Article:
As mentioned earlier, HTC chose to use a nonstandard connector for the 3125 that combines USB and audio. Lacking a standard 2.5mm or 3.5mm plug, the device comes with a pair of stereo earbuds specific to the 3125. Fortunately, the basic earbuds aren’t that bad. They’re actually a stereo headset, combining the standard handsfree functions into the mix, and just for good measure adding an inline volume control, which is quite convenient when you don’t want to mess with the hard-to-find side buttons. I expect that as the 3125 grows in popularity, somebody will make an adapter that lets you plug standard headphones into it, but until then, you have to take what they give you for wired headphones and like it.
Wireless headphones, however, are a completely different story. The 3125 supports the Bluetooth Advanced Audio Distribution profile, also known as A2DP. This means that if you have a set of Bluetooth stereo headphones, you can pair them to the phone and enjoy your music that way. To test this out, I pulled out my pair of dirt-cheap iTech Bluetooth earbuds, and set them up. After one minor false start, resulting from the Bluetooth software, I was up and running. The link performed excellently, starting to hitch and break up only when it was transmitting from 20 feet away through two walls. From any lesser range, it performed great, with no noticeable effects that I could detect given the quality of the headphones.
When using the external media buttons to control Windows Media Player, I noticed a distinct tendency to lag between the button press and the response from the device, a lag not present when using the music player with the phone open. This can cause you to press a button multiple times thinking that the first press hadn’t registered, and thus causing a bit of frustration when both button presses register a second later. I hope that this is ironed out in a future ROM update.
Battery life is key for any mobile device, and despite the slimness of its design — traditionally a risk factor for poor battery life — the 3125 does fairly well. In testing to simulate primarily voice usage, the standard battery achieved 8 hours and 23 minutes of “talk” time. This result wasn’t quite as good as the 10 hours I achieved with the Cingular 2125, but is still superb for a converged device. The Treos are rated for only around 4 and a half hours of talk time, the Motorola Q the same. Of course, the 8:23 figure is for voice use, with the screen off. When used for web browsing, or other Internet activity with the screen on, the 3125 should last about 5 hours — for offline use such as games, documents, etcetera, six to eight hours. These figures will vary, of course, according to individual use, and local signal strength, among other factors.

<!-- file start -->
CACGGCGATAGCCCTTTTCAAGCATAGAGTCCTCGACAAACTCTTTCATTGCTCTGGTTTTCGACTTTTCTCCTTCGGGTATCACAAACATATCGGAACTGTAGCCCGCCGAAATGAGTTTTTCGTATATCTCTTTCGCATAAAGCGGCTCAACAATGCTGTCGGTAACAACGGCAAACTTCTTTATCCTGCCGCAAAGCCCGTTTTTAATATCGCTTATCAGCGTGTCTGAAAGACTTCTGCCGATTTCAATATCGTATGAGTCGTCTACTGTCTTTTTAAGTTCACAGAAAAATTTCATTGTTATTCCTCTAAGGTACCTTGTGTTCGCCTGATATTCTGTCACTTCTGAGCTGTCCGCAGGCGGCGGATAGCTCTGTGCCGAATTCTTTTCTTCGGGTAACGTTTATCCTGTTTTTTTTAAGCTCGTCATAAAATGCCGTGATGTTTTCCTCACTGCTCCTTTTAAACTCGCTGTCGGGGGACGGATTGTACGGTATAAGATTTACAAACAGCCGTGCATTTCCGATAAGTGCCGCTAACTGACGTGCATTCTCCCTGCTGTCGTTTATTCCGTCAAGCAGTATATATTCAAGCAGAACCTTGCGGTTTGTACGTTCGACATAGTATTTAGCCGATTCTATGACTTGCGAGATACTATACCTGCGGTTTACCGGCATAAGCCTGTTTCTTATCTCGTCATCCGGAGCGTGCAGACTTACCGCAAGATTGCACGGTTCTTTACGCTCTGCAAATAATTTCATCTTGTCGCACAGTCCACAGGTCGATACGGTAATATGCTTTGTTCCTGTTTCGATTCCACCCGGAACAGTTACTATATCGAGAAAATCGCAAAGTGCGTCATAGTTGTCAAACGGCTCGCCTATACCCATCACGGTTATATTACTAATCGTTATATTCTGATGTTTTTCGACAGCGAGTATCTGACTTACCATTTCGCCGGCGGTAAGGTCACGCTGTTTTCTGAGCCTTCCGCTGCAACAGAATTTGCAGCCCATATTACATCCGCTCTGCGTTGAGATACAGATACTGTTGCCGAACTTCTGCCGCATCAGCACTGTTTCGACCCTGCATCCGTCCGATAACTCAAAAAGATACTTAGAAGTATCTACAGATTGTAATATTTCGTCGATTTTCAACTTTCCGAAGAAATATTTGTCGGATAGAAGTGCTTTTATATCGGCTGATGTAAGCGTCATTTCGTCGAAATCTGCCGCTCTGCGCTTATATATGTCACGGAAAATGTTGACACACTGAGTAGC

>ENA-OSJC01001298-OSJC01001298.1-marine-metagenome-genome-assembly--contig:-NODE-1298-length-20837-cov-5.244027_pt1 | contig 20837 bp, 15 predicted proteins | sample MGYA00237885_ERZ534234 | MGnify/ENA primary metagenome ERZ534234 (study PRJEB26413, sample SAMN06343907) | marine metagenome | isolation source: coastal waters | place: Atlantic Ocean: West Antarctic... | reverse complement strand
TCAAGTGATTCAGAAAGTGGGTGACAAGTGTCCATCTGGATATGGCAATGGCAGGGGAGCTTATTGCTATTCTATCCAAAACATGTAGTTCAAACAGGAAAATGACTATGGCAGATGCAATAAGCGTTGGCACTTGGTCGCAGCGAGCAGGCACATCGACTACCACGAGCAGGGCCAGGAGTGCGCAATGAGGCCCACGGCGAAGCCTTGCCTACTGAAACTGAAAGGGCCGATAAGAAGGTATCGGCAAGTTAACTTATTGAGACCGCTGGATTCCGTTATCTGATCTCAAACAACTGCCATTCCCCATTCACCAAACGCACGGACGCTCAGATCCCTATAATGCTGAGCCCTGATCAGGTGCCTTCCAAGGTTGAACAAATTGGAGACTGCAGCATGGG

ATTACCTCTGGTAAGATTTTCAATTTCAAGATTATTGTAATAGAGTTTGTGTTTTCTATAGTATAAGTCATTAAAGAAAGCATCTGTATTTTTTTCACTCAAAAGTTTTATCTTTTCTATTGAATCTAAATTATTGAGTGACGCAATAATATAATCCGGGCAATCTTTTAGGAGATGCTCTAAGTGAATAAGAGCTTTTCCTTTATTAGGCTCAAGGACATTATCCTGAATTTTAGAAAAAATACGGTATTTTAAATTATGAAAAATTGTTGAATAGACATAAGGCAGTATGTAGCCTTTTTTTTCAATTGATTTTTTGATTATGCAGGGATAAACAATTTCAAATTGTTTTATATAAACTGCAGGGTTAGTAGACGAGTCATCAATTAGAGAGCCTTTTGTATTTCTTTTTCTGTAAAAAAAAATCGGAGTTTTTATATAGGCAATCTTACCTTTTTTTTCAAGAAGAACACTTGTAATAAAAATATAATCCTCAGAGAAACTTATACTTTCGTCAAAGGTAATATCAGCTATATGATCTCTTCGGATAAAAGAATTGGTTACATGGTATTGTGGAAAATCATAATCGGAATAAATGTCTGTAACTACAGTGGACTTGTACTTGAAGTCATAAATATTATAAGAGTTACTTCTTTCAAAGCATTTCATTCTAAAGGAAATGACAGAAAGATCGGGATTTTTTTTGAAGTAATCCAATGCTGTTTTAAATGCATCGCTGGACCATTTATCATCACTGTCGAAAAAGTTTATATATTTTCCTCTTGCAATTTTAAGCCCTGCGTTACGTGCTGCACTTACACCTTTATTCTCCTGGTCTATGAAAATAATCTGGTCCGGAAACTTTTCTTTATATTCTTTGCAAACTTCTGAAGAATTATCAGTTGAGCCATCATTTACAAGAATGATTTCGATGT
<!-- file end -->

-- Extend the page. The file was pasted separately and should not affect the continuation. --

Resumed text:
The 3125 uses a membrane-style keypad, similar to some Motorola models like the RAZR. I wasn’t sure about this in the beginning, as I’ve always preferred a more normal style of individual buttons. But after growing accustomed to it for a week or two, I found that it’s quite comfortable. It’s admittedly not as easy to find particular buttons by touch as with a regular keypad, but you can navigate it well enough at least to turn on the keypad backlighting, at which point things get easier.
Input options for text include T9 predictive text input, and the older multi-tap letter selection method. I wouldn’t advise that you think of entering more than a sentence or two this way, but it suffices for the purpose of basic web navigation and short messaging.
There’s not much to be said on this score. The 1.3 megapixel camera found in the 3125 doesn’t really preset a significant improvement over previous HTC cameras. It tends to yield images which are fuzzy in good light, lacking color in medium light, and more or less black smudges in low light. For what it’s worth, the camera application is not bad, with a relatively straightforward interface and a minimum of clicking required to take multiple pictures. On a related note, with a color external display, you can close the lid on the phone and the camera application remains open, displaying the would-be picture on the outer screen, and snapping photos by means of the side button.
One of my criteria for judging devices is whether or not I regret having to ship it back to the company when the review period is over. By that mark, the 3125 does exceedingly well. It’s solid, efficient, and has a very nice design. It doesn’t have the flashiest specs, and wouldn’t place it in the same category of data devices such as the Motorola Q, the T-Mobile Dash, or any of the other keyboard-style devices, but it succeeds at being a much better phone than most keyboard devices I’ve used, and still keeps a solid core of connectivity and real applications. It would do well as an extension to a laptop, a companion to a handheld or tablet PC, or a standalone device for someone who needs only moderate data use. It’s fast, it has good battery life, and a great design.
- Quad-band GSM/EDGE
- Sleek design
- Durable construction
- Extra memory
- Proprietary USB/audio connector
- No high-speed networking
- MicroSD card
A solid voice-centric smartphone that mixes good computing with a great design.